A too-static production of Shakespeare's eccentric late play
This winter, the Globe is staging all four of Shakespeare's late plays indoors, by candlelight – in the intimate environment their magical transformations were written for. But although the name of this instalment has a fairytale ring to it, this play is more of a dark, wintry nightmare than a midsummer night's dream.
The title's Cymbeline is a tyrannical king of ancient Britain who banishes his daughter Inogen's husband Posthumus for being an unworthy commoner. Meanwhile his queen, played with all the lip-smacking relish of Snow White's evil stepmother by Pauline McLynn, is busily concocting poisons and plots to get her son Cloten (a hilariously priggish Calum Callaghan) on the throne. Next to these rogues, Innogen is a cross-dressing heroine to rival Rosalind of 'As You Like It' fame, ready to wear the trousers to stand by her man. But the clichés end there. Her surreal, emotionally intense trajectory takes in perverted spies hiding in trunks, long lost siblings, headless corpses, and even visitations from the god Jupiter. Emily Barber handles Innogen's constant reversals of fortune with aplomb, shifting from cutting put-downs to heartbroken collapse.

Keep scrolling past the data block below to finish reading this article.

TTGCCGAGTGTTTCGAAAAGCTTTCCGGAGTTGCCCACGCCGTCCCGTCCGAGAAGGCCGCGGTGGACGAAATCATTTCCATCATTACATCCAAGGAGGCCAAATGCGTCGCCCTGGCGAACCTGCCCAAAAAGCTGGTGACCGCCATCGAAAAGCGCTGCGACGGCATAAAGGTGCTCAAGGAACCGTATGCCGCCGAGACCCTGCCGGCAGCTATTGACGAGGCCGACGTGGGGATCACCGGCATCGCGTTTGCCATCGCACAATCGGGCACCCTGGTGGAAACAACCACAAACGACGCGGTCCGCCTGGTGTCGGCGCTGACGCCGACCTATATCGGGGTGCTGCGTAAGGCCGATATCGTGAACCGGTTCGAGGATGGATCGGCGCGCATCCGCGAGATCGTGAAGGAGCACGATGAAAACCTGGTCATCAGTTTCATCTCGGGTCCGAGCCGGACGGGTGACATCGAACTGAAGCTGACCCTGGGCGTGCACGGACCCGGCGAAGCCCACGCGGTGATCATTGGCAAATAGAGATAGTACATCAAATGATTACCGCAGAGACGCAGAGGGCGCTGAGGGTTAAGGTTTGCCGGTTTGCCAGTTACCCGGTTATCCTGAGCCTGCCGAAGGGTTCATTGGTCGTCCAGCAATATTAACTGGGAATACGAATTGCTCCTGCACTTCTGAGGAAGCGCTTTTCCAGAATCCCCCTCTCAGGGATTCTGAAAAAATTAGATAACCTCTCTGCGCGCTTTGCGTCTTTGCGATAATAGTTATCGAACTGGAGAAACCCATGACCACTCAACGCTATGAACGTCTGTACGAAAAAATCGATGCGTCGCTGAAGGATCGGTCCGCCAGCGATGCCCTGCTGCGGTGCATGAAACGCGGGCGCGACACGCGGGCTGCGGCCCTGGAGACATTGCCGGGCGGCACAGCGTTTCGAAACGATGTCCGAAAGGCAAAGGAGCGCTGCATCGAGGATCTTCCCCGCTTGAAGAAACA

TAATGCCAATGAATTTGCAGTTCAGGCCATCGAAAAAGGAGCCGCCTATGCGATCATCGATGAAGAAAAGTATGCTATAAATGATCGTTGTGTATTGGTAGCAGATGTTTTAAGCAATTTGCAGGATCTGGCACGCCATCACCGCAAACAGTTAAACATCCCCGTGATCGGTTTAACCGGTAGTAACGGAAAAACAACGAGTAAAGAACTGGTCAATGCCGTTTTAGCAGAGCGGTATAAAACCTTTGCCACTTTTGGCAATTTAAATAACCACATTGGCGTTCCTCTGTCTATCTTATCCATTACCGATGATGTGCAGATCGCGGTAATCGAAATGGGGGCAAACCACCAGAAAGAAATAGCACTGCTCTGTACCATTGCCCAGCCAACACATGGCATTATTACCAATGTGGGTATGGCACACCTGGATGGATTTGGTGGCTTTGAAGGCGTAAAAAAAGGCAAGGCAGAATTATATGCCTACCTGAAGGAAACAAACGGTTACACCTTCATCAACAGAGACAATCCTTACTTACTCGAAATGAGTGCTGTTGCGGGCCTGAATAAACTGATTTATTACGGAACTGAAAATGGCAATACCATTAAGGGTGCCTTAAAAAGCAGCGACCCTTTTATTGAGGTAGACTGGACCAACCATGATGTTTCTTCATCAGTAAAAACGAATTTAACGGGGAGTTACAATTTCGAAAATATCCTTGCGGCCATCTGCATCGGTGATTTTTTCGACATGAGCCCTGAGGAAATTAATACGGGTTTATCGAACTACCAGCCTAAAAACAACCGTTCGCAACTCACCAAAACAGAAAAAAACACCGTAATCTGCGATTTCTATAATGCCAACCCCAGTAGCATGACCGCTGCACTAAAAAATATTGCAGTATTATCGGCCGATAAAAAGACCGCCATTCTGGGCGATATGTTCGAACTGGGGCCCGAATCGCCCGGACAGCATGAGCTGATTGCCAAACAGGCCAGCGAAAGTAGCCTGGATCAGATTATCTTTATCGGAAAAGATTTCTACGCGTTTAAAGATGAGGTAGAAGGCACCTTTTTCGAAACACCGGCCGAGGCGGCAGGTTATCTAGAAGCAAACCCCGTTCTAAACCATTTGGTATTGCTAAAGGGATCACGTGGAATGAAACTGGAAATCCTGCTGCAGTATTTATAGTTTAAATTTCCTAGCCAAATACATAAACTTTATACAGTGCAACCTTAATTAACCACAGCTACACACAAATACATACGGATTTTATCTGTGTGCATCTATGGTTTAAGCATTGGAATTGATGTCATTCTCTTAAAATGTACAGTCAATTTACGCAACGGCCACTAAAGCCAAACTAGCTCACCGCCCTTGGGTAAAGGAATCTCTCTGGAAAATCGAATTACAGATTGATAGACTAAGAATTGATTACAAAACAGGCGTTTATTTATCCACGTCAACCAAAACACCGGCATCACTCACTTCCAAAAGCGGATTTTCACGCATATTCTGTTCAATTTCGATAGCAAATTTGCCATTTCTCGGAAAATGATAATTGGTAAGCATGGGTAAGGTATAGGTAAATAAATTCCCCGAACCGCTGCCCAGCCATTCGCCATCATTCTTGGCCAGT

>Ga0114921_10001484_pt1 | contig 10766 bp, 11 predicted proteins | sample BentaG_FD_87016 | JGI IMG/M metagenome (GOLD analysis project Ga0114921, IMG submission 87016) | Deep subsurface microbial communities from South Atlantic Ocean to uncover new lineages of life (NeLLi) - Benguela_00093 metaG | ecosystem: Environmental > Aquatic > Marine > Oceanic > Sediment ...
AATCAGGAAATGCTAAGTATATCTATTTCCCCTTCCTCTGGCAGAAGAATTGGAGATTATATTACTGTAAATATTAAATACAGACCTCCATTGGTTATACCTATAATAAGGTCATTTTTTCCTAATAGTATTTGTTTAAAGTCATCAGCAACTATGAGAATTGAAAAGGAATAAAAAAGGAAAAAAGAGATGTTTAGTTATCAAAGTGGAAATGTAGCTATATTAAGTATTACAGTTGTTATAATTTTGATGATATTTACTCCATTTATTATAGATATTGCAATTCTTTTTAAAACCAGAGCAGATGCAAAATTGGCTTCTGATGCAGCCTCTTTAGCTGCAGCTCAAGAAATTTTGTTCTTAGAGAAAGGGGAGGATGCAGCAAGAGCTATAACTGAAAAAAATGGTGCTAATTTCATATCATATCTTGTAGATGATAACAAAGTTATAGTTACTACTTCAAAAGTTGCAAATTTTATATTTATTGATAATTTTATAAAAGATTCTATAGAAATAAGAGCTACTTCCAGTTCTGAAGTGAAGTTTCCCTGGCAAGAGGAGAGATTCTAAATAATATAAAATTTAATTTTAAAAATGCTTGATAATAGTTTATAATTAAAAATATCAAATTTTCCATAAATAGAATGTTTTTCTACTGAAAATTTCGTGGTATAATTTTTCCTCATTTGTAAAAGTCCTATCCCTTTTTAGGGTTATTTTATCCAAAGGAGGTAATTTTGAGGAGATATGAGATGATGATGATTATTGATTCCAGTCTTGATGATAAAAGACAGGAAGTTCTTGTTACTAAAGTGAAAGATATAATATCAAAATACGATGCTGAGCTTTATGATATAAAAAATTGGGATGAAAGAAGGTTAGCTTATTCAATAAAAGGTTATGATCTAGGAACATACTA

Even Shakespeare can't always take this improbable story seriously, and his text is full of knowing touches: 'You' have put me into rhyme!' shouts Posthumus, his syllables aligning in fury. But director Sam Yates' static staging is no match for the text's chaotic agility. This is Shakespeare for purists: period costume, precious few whimsical directorial touches and an emphasis on getting every word of this fascinating play across. All that's missing is a sprinkling of fairy dust to sweeten the deal.